Get access

Do grasslands act as a perpetual sink for carbon?


  • Pete Smith

    Corresponding author
    1. Institute of Biological & Environmental Sciences, ClimateXChange and Scottish Food Security Alliance-Crops, University of Aberdeen, Aberdeen, UK
    • Correspondence: Prof Pete Smith, tel. +44 (0)1224 272702, fax +44 (0)1224 272703, e-mail:

    Search for more papers by this author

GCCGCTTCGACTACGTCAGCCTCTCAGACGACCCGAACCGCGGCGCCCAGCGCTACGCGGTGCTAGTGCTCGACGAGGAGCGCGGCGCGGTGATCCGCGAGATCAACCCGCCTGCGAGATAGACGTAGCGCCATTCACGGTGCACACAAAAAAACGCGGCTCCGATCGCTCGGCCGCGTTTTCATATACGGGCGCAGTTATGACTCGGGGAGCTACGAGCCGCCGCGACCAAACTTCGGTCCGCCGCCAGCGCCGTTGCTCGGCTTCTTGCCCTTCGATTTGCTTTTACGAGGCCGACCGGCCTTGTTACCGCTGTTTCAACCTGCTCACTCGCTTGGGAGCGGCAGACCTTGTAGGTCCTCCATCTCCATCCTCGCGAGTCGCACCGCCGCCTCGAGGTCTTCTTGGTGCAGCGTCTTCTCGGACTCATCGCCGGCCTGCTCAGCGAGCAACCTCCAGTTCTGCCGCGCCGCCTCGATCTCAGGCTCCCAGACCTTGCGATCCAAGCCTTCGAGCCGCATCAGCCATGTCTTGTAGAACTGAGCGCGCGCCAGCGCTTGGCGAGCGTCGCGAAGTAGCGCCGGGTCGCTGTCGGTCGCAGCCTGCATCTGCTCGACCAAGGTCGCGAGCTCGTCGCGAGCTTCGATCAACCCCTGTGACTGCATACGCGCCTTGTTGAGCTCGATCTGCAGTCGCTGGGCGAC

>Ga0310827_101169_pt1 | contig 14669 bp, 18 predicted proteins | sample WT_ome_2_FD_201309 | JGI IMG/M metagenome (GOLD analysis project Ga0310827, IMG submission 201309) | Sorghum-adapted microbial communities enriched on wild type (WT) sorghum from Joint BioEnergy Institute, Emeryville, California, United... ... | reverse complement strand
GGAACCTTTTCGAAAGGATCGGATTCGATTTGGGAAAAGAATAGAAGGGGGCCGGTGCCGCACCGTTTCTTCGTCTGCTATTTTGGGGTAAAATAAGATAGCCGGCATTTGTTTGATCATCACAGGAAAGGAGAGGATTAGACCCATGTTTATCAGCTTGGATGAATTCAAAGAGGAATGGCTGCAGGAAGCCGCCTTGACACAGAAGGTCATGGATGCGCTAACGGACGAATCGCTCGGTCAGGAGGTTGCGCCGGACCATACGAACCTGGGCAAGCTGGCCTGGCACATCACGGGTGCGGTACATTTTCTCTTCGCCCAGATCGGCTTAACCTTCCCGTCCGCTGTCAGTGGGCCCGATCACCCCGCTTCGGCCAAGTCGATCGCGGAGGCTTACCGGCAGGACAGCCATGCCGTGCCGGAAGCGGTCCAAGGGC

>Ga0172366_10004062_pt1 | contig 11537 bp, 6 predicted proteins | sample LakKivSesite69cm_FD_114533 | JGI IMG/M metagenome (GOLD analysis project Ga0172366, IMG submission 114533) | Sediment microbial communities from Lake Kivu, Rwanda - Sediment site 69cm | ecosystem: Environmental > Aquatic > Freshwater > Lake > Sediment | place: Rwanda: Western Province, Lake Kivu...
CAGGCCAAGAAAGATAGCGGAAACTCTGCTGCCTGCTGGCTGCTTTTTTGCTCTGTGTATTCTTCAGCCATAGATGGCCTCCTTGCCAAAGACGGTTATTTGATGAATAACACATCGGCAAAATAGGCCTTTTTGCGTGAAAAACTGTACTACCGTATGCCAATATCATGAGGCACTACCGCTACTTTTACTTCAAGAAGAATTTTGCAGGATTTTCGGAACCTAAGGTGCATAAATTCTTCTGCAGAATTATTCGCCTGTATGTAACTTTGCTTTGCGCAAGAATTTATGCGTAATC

It is increasingly commonly suggested that grasslands are a perpetual sink for carbon, and that just maintaining grasslands will yield a net carbon sink. I examine the evidence for this from repeated soil surveys, long term grassland experiments and simple mass balance calculations. I conclude that it is untenable that grasslands act as a perpetual carbon sink, and the most likely explanation for observed grassland carbon sinks over short periods is legacy effects of land use and land management prior to the beginning of flux measurement periods. Simply having grassland does not result is a carbon sink, but judicious management or previously poorly managed grasslands can increase the sink capacity. Given that grasslands are a large store of carbon, and that it is easier and faster for soils to lose carbon that it is for them to gain carbon, it is an important management target to maintain these stocks.